For a green horse, a generous release is normally the best way to go. You don't want to catch him in the mouth and give him a bad experience. A generous release also lets him learn to use his neck to help balance himself.
For a crest release, you don't want your hands floating above the neck. Just think extend arms forward, plant knuckles into the neck just below the mane. Rein length short enough that you have control on the flat, but long enough that extending your arms forward at jump time puts a nice loop in the reins.
As for seat on approach, that depends. Teaching a horse to jump is done mostly through grids since single fences can be difficult for green horses to figure out. Grids have nice set distances and can be set up in succession by adding elements as the horse masters the previous ones. Trot in, canter out.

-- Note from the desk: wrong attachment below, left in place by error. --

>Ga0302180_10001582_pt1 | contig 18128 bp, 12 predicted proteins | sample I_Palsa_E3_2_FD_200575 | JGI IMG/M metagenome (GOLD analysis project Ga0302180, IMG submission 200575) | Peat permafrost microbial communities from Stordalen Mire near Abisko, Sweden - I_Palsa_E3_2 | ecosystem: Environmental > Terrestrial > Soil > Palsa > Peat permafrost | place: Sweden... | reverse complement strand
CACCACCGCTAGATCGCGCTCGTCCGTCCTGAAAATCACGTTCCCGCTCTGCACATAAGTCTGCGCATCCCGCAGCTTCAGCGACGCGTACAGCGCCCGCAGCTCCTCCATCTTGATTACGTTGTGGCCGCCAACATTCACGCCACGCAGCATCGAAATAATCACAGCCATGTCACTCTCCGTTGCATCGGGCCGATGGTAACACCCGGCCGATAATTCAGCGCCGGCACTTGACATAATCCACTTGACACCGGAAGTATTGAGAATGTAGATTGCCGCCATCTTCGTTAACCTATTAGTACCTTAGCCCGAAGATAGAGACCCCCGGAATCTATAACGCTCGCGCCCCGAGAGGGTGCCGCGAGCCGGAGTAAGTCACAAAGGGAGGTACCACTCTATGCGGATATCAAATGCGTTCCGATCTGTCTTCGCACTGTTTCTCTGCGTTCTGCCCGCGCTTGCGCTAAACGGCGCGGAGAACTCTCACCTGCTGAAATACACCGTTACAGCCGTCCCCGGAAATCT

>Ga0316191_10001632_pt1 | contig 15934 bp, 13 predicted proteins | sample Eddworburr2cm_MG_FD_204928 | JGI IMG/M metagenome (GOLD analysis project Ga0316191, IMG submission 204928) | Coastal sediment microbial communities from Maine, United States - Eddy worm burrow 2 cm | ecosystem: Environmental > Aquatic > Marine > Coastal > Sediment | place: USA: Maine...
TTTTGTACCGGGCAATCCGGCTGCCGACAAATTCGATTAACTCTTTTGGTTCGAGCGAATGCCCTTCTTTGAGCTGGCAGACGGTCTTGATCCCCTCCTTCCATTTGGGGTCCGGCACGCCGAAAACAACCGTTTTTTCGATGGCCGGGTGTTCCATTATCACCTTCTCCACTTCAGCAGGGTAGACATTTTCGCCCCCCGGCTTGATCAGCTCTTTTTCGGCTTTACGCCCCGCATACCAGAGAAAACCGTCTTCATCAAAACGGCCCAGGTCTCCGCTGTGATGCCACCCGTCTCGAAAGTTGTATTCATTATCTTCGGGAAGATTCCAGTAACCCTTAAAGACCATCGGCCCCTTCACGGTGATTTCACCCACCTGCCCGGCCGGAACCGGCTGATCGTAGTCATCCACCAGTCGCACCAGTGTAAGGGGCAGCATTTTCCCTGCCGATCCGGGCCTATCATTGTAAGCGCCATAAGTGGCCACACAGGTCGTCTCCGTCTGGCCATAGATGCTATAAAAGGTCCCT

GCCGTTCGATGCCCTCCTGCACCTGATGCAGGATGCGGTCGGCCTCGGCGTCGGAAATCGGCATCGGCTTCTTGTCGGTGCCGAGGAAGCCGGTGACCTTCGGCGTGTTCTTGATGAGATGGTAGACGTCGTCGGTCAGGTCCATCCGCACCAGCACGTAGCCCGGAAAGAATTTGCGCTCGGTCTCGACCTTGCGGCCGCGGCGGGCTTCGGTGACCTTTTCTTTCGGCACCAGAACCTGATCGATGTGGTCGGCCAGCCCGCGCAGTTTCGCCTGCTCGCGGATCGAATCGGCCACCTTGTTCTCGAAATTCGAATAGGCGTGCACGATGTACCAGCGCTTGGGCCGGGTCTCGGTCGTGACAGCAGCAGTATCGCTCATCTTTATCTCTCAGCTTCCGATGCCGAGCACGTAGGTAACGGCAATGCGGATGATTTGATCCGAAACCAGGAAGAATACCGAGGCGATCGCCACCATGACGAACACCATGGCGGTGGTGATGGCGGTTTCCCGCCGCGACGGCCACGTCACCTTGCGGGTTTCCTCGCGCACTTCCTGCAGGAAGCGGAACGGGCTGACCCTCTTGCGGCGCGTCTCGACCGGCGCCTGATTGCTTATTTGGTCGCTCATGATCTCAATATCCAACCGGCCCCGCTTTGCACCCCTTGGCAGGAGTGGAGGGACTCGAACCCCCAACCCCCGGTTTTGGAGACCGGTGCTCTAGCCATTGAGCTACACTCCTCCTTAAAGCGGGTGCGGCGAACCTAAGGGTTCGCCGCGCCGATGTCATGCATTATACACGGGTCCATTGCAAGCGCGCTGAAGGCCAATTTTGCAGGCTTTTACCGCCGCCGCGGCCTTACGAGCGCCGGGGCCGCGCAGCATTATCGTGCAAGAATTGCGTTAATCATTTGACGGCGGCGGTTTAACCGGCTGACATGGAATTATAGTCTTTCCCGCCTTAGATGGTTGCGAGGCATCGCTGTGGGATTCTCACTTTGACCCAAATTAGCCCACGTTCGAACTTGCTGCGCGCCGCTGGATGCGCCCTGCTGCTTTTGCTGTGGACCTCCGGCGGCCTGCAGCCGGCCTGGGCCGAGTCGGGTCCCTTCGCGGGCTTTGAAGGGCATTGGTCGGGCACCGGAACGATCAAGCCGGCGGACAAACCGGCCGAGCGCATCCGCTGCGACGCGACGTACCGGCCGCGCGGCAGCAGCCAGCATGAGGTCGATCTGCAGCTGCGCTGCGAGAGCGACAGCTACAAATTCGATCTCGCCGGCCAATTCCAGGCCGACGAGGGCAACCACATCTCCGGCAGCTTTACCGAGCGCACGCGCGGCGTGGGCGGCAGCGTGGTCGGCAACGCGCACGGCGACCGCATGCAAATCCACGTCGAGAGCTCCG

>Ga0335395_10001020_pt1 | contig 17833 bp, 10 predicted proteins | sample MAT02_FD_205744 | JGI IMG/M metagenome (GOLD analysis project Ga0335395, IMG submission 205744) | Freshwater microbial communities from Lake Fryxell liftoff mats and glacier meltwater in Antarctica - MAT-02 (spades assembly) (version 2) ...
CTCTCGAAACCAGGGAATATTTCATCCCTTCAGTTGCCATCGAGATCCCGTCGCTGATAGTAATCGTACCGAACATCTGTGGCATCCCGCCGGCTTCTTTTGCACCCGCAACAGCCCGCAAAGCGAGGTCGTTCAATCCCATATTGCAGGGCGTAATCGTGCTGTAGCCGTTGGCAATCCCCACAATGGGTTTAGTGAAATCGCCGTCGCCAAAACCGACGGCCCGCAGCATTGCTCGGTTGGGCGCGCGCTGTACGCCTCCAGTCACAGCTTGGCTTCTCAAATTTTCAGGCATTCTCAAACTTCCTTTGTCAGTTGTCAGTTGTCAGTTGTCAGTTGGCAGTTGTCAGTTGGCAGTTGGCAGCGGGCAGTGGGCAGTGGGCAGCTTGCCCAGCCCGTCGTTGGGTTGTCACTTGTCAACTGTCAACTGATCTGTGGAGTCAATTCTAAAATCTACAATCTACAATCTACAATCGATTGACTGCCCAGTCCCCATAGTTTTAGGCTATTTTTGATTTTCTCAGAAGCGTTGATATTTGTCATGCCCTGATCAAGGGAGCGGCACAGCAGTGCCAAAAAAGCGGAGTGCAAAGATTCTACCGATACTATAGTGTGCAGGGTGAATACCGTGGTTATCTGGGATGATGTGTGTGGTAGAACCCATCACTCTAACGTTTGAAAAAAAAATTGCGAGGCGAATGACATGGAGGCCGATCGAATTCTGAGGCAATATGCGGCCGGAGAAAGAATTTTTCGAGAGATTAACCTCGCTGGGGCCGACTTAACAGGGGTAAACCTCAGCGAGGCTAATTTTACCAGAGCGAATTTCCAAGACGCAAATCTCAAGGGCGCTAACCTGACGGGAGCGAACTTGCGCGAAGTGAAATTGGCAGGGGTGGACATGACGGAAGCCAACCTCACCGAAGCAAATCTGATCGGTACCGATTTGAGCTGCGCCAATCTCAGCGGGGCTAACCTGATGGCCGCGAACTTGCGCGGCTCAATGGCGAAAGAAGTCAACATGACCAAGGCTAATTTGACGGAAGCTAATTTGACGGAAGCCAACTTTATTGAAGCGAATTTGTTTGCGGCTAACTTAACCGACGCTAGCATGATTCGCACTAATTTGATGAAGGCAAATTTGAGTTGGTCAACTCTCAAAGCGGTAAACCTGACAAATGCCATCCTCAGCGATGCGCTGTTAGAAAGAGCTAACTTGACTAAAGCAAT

For single fences, the answer is, it depends. If you have a forward horse who wants to jump, a light seat is probably fine. Stay out of his way and let him jump. For a more timid horse, you will need to sit and drive him to the fence in the proper tempo. Normally horses will be timid the first few fences and then decide it's fun and become more forward, so your seat on approach changes to fit that.
Hope that helps.
You just have to see your distance...you don't have to like it.